Number 4 - The Capitals, as a team, were getting better slowly in 1981-82, but pretty much going nowhere fast. The Caps were 26-41-13 for 65 points in their eighth season and seemed on the verge of better days. One reason for hope was the play of Dennis Maruk, who set offensive marks that have yet to be bettered in the D.C. State. Seemingly out of nowhere, Maruk tallied an amazing 60 goals and 76 assists for 136 points - still Capitals records more than 25 years later. While Maruk had hit 50 goals the previous season, nothing of this sort was expected from him. The following season, while hampered by injuries, his goal production shuted to 31 and Washington offed him to the Minnesota North Stars for a 2nd round draft pick in 1984. Maruk would top out with a best 21 goals in Minny, while the aquired pick Stephen Leach, would become a journeyman NHLer.

Number 5 - The Easter Epic! Though the Capitals came out on the losing end, they along with the Islanders, produced the second longest overtime game in NHL playoff history. The game began on April 18, 1987 and ended 7 periods later in the wee morning hours when Pat Lafontaine's goal eliminated the Capitals in the seventh game of the series. Goalltenders Kelly Hrudey of the Islanders and Bob Mason of the Capitals were kept busy all game, with Washington outshooting the Isalnders 75-57. The game lasted an incredible 6 hours and 18 minutes and ended at 1:58 a.m.

Number 6 - Somewhere in here I should fit in the All-Time Caps team I originally promised, so here it is: In goal, Olaf "Godzilla" Kolzig, on defense Scott "I Turned Lindros Into A Cottonball" Stevens, and Rod "the Mod" Langway. The forwards are Peter "Why'd You Trade Me" Bondra, Dale "Head" Hunter, and Alexander " I Look Like I Should Be In Eric Burden and the Animals" Ovechkin. Now you know why I chose a different post.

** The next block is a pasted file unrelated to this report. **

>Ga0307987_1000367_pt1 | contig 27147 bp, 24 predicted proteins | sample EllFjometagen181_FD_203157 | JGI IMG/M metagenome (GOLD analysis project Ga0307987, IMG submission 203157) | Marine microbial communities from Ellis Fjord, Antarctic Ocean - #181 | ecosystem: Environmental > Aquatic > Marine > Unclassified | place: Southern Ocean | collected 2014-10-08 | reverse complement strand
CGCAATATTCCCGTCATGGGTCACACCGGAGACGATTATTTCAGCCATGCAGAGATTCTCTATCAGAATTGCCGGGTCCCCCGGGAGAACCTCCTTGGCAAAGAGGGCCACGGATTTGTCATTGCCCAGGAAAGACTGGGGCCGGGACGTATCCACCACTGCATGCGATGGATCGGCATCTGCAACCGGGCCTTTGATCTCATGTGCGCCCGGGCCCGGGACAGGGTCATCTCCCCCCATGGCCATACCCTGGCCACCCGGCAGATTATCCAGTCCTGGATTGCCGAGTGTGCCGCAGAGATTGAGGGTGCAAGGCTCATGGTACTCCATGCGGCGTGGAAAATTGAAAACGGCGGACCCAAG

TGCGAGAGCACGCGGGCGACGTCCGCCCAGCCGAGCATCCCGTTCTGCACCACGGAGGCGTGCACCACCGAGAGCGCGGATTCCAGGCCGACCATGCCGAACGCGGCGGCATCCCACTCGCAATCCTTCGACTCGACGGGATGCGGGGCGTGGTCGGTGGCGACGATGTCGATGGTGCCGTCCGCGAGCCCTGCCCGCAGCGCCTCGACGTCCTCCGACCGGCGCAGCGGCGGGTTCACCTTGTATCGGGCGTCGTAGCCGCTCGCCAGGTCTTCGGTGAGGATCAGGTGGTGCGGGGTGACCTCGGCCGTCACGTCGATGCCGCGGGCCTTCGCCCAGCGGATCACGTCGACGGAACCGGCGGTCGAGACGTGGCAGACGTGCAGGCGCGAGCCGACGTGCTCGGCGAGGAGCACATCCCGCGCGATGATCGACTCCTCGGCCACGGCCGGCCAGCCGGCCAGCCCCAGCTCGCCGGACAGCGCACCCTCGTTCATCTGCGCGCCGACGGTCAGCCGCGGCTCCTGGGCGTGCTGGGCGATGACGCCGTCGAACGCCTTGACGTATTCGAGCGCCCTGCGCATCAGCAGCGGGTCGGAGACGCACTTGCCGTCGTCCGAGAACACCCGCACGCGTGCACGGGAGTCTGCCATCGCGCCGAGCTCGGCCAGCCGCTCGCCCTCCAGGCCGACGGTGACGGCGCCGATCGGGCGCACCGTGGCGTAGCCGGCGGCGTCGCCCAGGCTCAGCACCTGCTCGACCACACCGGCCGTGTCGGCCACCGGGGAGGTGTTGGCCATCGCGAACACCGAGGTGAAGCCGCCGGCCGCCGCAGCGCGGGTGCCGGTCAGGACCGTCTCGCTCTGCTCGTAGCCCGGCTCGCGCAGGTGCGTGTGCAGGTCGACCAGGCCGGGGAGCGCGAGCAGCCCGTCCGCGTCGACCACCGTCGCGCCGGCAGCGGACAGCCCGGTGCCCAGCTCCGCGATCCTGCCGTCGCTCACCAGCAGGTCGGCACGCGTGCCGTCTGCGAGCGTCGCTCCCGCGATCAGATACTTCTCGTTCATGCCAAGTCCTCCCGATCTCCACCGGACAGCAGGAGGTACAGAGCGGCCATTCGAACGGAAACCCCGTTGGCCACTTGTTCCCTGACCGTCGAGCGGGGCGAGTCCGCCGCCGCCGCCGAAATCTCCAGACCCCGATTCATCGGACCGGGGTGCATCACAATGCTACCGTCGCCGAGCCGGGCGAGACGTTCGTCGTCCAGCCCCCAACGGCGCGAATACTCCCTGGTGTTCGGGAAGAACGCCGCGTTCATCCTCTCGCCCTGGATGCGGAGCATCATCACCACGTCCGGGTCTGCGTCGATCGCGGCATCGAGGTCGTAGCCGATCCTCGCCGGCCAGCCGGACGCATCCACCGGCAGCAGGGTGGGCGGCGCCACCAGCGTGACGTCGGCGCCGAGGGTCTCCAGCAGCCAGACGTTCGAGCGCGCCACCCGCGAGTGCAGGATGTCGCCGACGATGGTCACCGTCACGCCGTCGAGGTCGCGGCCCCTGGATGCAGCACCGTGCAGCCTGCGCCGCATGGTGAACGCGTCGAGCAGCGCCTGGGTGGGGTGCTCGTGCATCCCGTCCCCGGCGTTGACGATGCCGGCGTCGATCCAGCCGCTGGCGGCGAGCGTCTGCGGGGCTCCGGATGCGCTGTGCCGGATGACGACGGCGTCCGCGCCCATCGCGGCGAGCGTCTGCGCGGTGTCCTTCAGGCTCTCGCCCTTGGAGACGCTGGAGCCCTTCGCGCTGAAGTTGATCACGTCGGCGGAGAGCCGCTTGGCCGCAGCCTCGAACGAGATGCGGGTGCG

Number 7 - No Cigar! In 1998, the Capitals surprised just about everyone by reaching the Stanley Cup final - where just about anything is possible! After finishing third in the Atlantic division with 92 points, the Capitals upset Boston, Ottawa, and Buffalo in succession to reach the final for the only time in their history. Unfortunately they ran up against a determined Detroit Red Wings and were broomed off in 4 straight. Hey, it was a long way from 1974, when they set records for being bad by allowing 446 goals against, racking up a grand total of 8 wins, and totalling an incomprehensible 21 points.

Number 8 - Alexander The Gr-8, what else! Ovechkin, he of the inhuman highlight reel, is quickly becoming the best foundation the Capitals have ever had to build upon. With Semin, and soon Backstrom, Washington has a trio of offensive weaponry more dangerous than what sits behind a desk in the White House. The Capitals are well prepared to do battle with the flying Penguins, hockey's (hopefully) next great rivalry. Ovie ran away with the Calder Trophy race while scoring THE greatest goal ever scored. If he never did another worthy thing, he would still be legendary.

Number 9 - Nevermind 1998, better days should have been on the horizon, as owner Ted Leonis promised. Two years after making the finals, the brash tycoon did his best to better the team, looking for the missing pieces, and polling fans on a myriad of questions. He delived by aquiring Jaromir Jagr for what amounted to a song. Trouble was, the song turned out to be "Highway To Hell" as Jagr was confused, misunderstood, moody and completely incompatible with fitting into the Capitals system. The system, for crying out loud, should have been built around him. The square peg analogy doesn't get any simpler than this.

Number 10 - A little more hardware on the table, please. I went looking for trophies, but the shelf is almost bare. Since Langway took the double Norris' in '83 and '84, Washington has not been the blessed recipient of many individual awards. 1984 also yielded a Selke Trophy for Doug Jarvis and Coach of the year nod for Bryan Murray. Jim Carey grabbed the Vezina in 1996 and Olaf Kolzig duplicated the feat four years later before adding the King Clancy Trophy in 2006. Ovechkin nabbed the calder in 2006 and has his sights poised on many an MVP award, scoring titles and Rocket Richard trophies in the not too distant future.